.Although the invention has been demonstrated by the use of contactors having diameters of less than 6 inches, the improved results may also be obtainedwhen using contactors having diameters commonly used in commercial scale operations. Separate experiments conducted using the techniques so far described with a reactor in the order of 24 inches in diameter show that as the linear flow velocity drops below 0.5 foot per second considerable detrimental channelling, heaving, and hole formation accompanied by bed contraction, were experienced. Th; specified application of agitation at the locus of mixing in the form of stirring with centripetal force, vibration, or intimate dispersion was successful in maintaining good fluidization and eliminating the aforementioned difiiculties.

The invention is applicable to many dilferent types of reactions and may be demonstrated by the production 'of methanethiol. In conducting the synthesis of methanethiol from hydrogen sulfide and methanol, the procedure comprises passing suitable relative amounts of hydrogen sulfide and methyl alcohol at 100 to p. s. i. g. and 700 to 800 F. through a bed of a suitable fluidized catalyst at about 0.4 pound methanol per hour per pound of catalyst. The catalyst may be vibrated or stirred at the, catalyst support plate in accordance with this inven-' tion.

The apparatus may be equipped with suitable conduits for transferring catalyst and products after their separation in the separation zone for further use of the former after regeneration if necessary, and for purification or storage of the latter.

Many modifications of the invention will suggest themselves to those skilled in this art and these modifications will fall within the spirit of Y the invention as expressed in-the claims.

What is claimed is:

1. An apparatus comprising, in combination, a vertical, elongated reaction chamber defined by a reactor Wall housing a lower vapor inlet zone, an intermediate fluidized solids zone, and an upper vapor-solid separating zone, support means extending in resilient, sealed rela tionship transverse said chamber between said fluidized solids zone and said vapor inlet zone to support said solids and allow the passage of said vapors, a rotatable shaft extending through said support means and through a passageway in said housing in sealed relationship there with, means attached to said shaft adjacent to and spaced from said support means to impart centripetal force to the solids thereon, a reciprocatable sleeve surrounding said shaft, said sleeve being attached to said support means and extending through said passageway in nonrotating, sealing relationship, means for rotating said shaft and means for reciprocating said sleeve whereby simultaneous vibration and centripetal force are applied to the locus of mixture of solids and vapor above said support means.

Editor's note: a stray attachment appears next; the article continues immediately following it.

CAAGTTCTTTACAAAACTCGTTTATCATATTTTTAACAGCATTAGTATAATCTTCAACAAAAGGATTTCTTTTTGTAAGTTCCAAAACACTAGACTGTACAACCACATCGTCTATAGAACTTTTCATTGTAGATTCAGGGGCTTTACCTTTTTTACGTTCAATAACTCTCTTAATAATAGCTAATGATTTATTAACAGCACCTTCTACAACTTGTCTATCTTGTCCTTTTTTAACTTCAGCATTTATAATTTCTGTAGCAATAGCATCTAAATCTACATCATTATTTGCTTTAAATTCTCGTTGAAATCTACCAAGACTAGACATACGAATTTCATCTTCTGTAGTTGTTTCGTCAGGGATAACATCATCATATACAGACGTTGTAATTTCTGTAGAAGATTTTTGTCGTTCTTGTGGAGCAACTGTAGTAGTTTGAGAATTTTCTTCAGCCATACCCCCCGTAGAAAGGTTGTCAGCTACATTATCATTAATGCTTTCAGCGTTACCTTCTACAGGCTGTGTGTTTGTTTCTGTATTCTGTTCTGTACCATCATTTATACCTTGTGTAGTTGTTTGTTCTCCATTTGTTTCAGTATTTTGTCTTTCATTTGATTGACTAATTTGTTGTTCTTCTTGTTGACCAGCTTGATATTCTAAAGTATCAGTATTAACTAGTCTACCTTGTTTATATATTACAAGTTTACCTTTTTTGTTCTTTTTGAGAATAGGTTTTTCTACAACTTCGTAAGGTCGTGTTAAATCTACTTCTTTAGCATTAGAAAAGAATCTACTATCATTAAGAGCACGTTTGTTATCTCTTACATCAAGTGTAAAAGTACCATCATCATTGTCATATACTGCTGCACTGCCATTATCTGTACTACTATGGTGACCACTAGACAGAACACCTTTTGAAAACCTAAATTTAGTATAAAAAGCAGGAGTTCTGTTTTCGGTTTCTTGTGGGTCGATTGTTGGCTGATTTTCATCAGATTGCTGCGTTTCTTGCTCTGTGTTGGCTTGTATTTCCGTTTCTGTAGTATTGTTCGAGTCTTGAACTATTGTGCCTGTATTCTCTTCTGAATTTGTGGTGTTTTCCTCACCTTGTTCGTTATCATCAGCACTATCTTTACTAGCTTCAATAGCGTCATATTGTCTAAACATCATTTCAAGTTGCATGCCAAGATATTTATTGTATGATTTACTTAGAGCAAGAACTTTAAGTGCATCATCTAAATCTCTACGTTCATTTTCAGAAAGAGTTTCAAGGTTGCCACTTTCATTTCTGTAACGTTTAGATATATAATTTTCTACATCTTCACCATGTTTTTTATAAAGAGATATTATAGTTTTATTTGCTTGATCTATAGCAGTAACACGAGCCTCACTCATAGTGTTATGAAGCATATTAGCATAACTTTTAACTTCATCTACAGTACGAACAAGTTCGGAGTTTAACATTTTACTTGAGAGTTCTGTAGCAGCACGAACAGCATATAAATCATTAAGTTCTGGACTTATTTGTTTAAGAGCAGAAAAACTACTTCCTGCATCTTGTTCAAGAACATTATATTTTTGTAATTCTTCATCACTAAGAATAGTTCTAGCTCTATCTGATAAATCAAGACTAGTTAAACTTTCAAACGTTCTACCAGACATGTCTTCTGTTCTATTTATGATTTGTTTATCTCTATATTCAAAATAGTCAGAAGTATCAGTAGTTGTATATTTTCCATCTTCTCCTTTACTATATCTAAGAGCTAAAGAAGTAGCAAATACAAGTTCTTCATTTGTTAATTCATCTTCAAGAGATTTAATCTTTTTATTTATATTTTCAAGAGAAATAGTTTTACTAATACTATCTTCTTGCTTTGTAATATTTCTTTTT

2. An apparatus comprising, in combination, a vertical, elongated reaction chamber having a lower vapor inlet zone, an intermediate fluidized solids zone, and an upper vapor-solid separating zone defined by a reactor wall, a porous support member extending in resilient sealed relationship transverse said reaction chamber between said vapor inlet zone and said intermediate fluidized solids zone, said porous support member having a cross-sectional area substantially equal to the cross-sectional area of said reaction chamber and being adapted to allow passage of vapors while preventing the passage of solids therethrough, a centrally located aperture within said porous support member, a passageway in said reactor wall communicating with said lower vapor inlet zone, a rotatable shaft resiliently mounted Within said aperture and extending through said passageway, an impeller attached to one end of said shaft immediately above and spaced from said porous support member, a non-rotatable slidably mounted sleeve member surrounding said rotatable shaft, said sleeve member being attached to said porous support member, resilient sealing means between the outer wall of said sleeve and the inner wall of said reactor at the bottom of said vapor inlet zone, a pair of opposed spaced circumferential lips extending inwardly from said passageway communicating with said lower vapor inlet zone, a stop member on said sleeve, said lips being engageable with opposite ends of said stop member to define the sliding movement of said sleeve, a spring positioned between the reactor wall and a retaining flange on said sleeve, said spring tending to force said sleeve and attached porous support member away from said impeller, an outwardly-extending flange at the lower end of said sleeve, a wheel iaflixed to said shaft and spaced from said flange, at least one protuberance on said wheel, said protuberance registering with at least one recess on said flange, whereby rotation of said wheel causes the rotation of said shaft and impeller and the simultaneous vibration of said sleeve and porous support member through the repeated engagement of said protuberance with said recess.

References Cited in the file of this patent UNITED STATES PATENTS 2,404,944 Brassert July 30, 1946 2,577,856 Nelson Dec. 11, 1951 2,637,625 Garbo May 5, 1953 2,667,706 Morse et al. -Q. Feb. 2, 1954 2,740,698 -Helwig Apr. 3, 1956

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U.S. Classification422/145, 34/593, 159/DIG.300, 366/102, 366/116, 159/3, 422/147, 422/226
International ClassificationB01J8/44, B01J8/10, B01J8/16, B01J8/40
Cooperative ClassificationB01J8/44, B01J8/16, B01J8/40, B01J8/10, Y10S159/03
European ClassificationB01J8/10, B01J8/16, B01J8/40, B01J8/44